Patients with Parkinson's disease have difficulties with self-initiating a task and maintaining a steady task performance. We hypothesized that these difficulties relate to reorganization in the sensorimotor execution, cingulo-opercular task-set maintenance, and frontoparietal adaptive control networks. We tested this hypothesis using graph theory-based network analysis of a composite network including a total of 86 nodes, derived from the three networks of interest. Resting-state functional magnetic resonance images were collected from 30 patients with Parkinson's disease (age 42-75 years, 11 females; Hoehn and Yahr score 2-3, average 2.4 ± 0.4) in their off-medication state and 30 matched control subjects (age 44-75 years, 10 females). For each node, we calculated strength as a general measure of connectivity, global efficiency and betweenness centrality as measures of functional integration, and clustering coefficient and local efficiency as measures of functional segregation. We found reduced node strength, clustering, and local efficiency in sensorimotor and posterior temporal nodes. There was also reduced node strength and betweenness centrality in the dorsal anterior insula and temporoparietal junction nodes of the cingulo-opercular network. These nodes are involved in integrating multimodal information, specifically related to self-awareness, sense of agency, and ultimately to intact perception of self-in-action. Moreover, we observed significant correlations between global disease severity and averaged graph metrics of the whole network. In addition to the well-known task-related frontostriatal mechanisms, we propose that the resting-state reorganization in the composite network can contribute to problems with self-initiation and task-set maintenance in Parkinson's disease.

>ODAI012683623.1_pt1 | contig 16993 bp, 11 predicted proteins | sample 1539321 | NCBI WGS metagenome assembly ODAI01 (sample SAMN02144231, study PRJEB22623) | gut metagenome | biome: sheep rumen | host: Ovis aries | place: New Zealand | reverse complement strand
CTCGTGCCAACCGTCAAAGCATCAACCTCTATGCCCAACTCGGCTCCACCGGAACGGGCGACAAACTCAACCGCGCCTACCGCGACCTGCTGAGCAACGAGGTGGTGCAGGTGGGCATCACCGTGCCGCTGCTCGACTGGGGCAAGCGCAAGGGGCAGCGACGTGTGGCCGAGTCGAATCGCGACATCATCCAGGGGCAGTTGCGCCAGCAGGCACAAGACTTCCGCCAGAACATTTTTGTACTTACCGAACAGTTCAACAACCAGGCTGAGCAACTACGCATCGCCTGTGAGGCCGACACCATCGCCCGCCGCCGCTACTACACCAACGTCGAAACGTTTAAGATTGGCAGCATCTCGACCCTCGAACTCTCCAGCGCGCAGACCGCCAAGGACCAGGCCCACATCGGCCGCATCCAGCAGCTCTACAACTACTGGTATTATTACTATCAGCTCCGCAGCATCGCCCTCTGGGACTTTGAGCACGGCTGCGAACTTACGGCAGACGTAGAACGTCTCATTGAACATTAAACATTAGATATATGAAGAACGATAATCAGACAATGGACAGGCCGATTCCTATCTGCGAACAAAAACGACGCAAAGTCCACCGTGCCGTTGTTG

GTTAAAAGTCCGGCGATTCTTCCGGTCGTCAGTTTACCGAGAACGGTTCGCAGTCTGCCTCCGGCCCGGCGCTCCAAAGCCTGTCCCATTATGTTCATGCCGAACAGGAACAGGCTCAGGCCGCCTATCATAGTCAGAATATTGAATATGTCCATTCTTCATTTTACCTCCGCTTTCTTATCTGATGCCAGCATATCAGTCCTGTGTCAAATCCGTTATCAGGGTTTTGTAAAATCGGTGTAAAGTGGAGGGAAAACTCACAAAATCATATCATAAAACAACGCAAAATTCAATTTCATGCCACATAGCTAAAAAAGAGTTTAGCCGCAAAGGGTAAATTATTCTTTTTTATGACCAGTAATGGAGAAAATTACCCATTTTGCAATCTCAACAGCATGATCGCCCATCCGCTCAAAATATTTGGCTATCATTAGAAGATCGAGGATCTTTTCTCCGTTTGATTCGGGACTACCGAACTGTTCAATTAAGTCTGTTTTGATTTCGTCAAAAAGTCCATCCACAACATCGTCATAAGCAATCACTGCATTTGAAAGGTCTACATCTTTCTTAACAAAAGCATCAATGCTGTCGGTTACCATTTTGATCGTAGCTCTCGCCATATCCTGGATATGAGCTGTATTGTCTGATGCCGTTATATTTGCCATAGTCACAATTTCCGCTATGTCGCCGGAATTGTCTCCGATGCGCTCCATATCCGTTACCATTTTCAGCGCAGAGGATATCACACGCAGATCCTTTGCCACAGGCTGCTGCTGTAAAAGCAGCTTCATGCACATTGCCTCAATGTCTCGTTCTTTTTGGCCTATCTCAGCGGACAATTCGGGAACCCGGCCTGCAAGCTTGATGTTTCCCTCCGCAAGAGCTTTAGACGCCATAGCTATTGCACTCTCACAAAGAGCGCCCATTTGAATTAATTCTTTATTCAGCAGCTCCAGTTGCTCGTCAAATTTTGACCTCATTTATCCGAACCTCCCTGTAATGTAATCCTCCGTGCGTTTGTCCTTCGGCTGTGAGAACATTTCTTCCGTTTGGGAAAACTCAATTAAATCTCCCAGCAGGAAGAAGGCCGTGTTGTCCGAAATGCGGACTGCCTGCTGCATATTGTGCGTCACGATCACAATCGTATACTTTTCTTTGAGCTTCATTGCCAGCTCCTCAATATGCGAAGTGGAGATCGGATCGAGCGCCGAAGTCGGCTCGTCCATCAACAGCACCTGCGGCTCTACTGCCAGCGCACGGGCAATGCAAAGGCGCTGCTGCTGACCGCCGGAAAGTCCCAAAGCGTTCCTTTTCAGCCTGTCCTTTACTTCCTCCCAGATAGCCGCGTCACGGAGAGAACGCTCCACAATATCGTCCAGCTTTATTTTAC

Keywords: Anterior insula; Functional magnetic resonance imaging; Graph theory; Neural network; Resting-state; Temporoparietal junction.